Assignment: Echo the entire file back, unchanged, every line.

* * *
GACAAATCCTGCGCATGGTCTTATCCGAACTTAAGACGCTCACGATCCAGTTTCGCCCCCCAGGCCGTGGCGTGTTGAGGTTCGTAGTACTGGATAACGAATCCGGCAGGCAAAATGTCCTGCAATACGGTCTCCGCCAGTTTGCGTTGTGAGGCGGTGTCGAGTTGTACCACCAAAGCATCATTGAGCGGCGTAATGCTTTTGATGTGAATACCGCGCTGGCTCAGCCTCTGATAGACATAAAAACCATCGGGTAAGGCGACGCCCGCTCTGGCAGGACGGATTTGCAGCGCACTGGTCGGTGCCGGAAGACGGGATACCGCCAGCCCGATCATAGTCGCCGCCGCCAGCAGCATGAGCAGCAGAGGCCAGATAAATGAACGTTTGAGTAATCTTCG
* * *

GACAAATCCTGCGCATGGTCTTATCCGAACTTAAGACGCTCACGATCCAGTTTCGCCCCCCAGGCCGTGGCGTGTTGAGGTTCGTAGTACTGGATAACGAATCCGGCAGGCAAAATGTCCTGCAATACGGTCTCCGCCAGTTTGCGTTGTGAGGCGGTGTCGAGTTGTACCACCAAAGCATCATTGAGCGGCGTAATGCTTTTGATGTGAATACCGCGCTGGCTCAGCCTCTGATAGACATAAAAACCATCGGGTAAGGCGACGCCCGCTCTGGCAGGACGGATTTGCAGCGCACTGGTCGGTGCCGGAAGACGGGATACCGCCAGCCCGATCATAGTCGCCGCCGCCAGCAGCATGAGCAGCAGAGGCCAGATAAATGAACGTTTGAGTAATCTTCG